I’ve been mesmerized the past two days by this three-part BBC documentary All Watched Over by Machines of Loving Grace. Steve Hsu has a YouTube link for the third episode. The other two can be found on YouTube. It is a rather cynical and dystopian view of how elites use machine metaphors to suppress the masses. The writer and director Adam Curtis is a genius in evoking a surreal nightmare with his use of images and music. This is nothing like a Ken Burns documentary. It is closer to modern video art.
The first episode was about how the ideas of Ayn Rand influenced Alan Greenspan who convinced Bill Clinton to deregulate the markets, which caused the internet bubble, the Asian crisis and the recent great recession. The machine angle is that computer models were supposed to keep the markets stable. The theme of the second part was that the concept of the ecosystem, where nature uses feedback loops to attain an equilibrium, has been co-opted by those in power to argue that the world as it is (with then on top) is the natural balance and everyone should just stay in their place and maintain the status quo. The machine aspect is that these ideas were supported by cybernetics and a largely forgotten field called systems theory, which is basically linear control theory applied to complex systems. The third part was about how evolution theorist William Hamilton with help from George Price in trying to understand altruism, came up with the selfish gene idea, (promoted by Richard Dawkins), which reduced humans to machines, with a parallel story of how the acts of Western powers (both selfish and altruistic) caused genocide in Africa. The undercurrent of all three episodes is that machine-inspired ideas have provided elites with a sense of hubris and a rationale to control societies for their own interests. Even more insidious is that these ideas, which includes the concepts of the network and self-organized systems, have made the general populace believe that we are creating a society without hierarchy that will naturally reach a stable balance but in reality this is false and thinking so just leaves you defenseless to the whims of the elites.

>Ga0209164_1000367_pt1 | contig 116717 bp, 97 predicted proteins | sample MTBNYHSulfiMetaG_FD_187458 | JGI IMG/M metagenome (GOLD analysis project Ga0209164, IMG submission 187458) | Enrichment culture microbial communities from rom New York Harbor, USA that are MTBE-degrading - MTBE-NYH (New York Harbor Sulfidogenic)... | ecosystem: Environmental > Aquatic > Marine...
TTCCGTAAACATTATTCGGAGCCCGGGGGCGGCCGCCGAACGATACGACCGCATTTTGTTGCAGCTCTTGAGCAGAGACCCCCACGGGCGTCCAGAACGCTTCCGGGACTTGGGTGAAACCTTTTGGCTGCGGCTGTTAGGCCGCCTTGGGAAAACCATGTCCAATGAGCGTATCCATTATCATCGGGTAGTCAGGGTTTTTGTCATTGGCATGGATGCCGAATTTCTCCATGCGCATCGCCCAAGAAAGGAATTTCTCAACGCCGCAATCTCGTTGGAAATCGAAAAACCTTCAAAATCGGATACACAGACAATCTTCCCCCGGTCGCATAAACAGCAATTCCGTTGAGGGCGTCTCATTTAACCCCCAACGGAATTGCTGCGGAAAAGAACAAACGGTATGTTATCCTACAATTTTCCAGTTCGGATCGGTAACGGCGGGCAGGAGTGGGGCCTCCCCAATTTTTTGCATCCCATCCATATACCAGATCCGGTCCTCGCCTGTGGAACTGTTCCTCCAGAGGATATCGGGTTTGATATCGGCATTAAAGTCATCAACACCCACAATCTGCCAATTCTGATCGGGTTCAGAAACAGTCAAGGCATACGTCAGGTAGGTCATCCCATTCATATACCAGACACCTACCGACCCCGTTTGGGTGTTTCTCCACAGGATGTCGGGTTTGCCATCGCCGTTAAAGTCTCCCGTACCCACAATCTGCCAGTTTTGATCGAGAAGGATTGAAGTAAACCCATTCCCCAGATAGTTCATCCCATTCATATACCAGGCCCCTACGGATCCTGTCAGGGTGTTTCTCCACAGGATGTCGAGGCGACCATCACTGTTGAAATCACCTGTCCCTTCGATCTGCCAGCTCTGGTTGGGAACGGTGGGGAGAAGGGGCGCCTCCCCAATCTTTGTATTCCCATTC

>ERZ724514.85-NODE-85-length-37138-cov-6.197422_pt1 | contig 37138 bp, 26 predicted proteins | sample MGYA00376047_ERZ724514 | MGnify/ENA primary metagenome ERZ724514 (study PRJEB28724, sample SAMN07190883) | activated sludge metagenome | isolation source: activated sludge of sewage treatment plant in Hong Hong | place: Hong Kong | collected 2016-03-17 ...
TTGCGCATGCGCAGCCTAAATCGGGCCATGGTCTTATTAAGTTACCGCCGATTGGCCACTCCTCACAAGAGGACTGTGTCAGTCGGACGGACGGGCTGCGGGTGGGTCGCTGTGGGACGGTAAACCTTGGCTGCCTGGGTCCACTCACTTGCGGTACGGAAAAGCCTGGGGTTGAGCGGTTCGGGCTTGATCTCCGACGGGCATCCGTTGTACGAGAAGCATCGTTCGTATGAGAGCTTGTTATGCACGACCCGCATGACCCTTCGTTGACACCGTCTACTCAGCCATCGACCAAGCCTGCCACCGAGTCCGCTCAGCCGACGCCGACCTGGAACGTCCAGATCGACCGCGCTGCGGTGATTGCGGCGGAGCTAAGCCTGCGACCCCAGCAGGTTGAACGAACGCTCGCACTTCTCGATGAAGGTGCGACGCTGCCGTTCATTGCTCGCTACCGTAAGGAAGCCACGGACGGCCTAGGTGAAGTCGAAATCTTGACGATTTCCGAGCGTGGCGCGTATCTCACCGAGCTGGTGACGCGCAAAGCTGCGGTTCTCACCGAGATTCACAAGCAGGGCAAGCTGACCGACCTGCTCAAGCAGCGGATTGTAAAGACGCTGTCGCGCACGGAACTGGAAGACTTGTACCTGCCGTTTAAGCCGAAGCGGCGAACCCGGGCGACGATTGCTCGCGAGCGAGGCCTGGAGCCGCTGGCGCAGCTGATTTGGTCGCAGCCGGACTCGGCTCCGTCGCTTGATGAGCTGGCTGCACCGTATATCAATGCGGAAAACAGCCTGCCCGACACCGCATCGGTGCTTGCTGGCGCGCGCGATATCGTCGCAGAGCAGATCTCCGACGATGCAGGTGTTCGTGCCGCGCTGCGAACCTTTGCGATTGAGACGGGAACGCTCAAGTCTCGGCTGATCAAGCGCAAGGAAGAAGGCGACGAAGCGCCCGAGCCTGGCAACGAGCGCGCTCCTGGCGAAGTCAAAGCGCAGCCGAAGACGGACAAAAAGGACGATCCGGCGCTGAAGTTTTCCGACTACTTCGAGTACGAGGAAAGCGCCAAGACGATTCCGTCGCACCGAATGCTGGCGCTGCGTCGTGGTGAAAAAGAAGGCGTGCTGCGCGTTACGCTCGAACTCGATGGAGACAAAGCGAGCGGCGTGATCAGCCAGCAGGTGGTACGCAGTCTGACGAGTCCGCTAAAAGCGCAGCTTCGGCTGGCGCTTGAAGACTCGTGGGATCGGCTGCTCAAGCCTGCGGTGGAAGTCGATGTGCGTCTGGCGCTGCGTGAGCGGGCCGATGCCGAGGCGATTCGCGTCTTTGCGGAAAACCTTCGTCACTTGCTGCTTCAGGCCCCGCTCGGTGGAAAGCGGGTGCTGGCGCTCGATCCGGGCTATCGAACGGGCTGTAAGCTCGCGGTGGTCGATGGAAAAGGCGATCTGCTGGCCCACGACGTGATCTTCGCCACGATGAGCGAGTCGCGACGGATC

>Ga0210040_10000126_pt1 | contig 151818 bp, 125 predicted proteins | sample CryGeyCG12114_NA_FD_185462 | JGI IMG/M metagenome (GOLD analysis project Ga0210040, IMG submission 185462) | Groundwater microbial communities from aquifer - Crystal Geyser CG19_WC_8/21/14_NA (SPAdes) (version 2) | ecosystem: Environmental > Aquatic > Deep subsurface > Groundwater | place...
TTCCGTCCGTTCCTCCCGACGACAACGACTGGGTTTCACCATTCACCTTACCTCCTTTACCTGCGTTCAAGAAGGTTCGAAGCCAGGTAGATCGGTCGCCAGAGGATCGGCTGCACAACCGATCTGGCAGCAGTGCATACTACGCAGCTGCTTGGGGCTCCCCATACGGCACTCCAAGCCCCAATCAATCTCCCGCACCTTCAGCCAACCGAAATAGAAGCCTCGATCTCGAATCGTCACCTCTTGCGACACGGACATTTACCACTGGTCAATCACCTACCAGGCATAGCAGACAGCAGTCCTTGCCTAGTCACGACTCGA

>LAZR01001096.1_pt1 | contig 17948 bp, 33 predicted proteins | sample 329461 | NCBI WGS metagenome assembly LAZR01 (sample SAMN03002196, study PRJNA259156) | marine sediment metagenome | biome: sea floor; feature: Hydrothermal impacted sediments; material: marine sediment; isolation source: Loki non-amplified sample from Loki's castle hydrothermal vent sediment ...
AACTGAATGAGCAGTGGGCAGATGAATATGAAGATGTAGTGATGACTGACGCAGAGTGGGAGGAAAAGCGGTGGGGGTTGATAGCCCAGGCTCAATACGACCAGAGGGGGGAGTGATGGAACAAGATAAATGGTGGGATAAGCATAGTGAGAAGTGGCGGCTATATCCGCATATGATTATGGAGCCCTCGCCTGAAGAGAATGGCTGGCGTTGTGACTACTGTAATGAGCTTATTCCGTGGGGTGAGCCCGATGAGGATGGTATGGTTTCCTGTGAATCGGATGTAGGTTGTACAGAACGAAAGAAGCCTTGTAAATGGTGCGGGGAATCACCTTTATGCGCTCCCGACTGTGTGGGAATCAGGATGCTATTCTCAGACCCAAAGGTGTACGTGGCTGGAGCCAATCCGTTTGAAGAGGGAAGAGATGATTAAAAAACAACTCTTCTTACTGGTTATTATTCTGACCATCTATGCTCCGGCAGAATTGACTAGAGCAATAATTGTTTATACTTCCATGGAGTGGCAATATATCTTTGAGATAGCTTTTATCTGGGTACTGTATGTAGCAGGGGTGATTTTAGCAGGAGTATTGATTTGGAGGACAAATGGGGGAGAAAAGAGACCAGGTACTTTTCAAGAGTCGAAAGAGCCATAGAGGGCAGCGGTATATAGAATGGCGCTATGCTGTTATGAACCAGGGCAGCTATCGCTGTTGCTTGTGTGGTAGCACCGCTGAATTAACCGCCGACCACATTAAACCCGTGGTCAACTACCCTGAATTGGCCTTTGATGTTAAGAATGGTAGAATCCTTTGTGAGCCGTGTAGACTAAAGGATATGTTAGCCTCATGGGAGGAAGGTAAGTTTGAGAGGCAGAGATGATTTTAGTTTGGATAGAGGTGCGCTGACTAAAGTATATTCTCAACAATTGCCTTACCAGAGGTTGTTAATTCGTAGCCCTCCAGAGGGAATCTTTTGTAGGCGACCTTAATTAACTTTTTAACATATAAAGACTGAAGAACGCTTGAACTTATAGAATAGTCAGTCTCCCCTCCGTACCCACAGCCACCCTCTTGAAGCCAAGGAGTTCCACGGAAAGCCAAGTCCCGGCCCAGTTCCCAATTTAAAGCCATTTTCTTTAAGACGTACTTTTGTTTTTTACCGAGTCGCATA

I think the irony of the show is that developments in science and mathematics actually spawned two distinctly opposite world views in the twentieth century. One view, as espoused by the series, is that science, technology and industry can solve our problems and create a better world. The second view is that the enlightenment goal of unbounded knowledge and rationality is dashed by thermodynamics, quantum mechanics, Godel’s incompleteness theorems, the Halting problem, and deterministic chaos. In this second world view – disorder increases, physics is probabilistic, there are mathematical truths that can’t be proven, there are problems that can’t be solved by computers, and there is extreme sensitivity to initial conditions. It is ironic that while the course of modern history and political power has been largely driven by the first world view, much of modern scientific and intellectual thought has been shaped by the second. For example, the show is rather critical of people like Jay Forrester, a systems theory pioneer, who believed he could model the world. However, his work and ideas have had little impact on physics and mathematics where it is dogma that dynamical systems with just three degrees of freedom can exhibit all sorts of behavior and bifurcations. Right now the study of networks is the rage but the main message is that they are complex, hard to understand and certainly don’t always ensure stable equilibria. Although Curtis may be correct that the first world view has been the source of some of our major problems, I don’t think we should abandon it completely and take a Hayek attitude that it is impossible to understand complex systems so we shouldn’t even try. Rather, there can be a middle course where we recognize the power and the limitations of science and technology.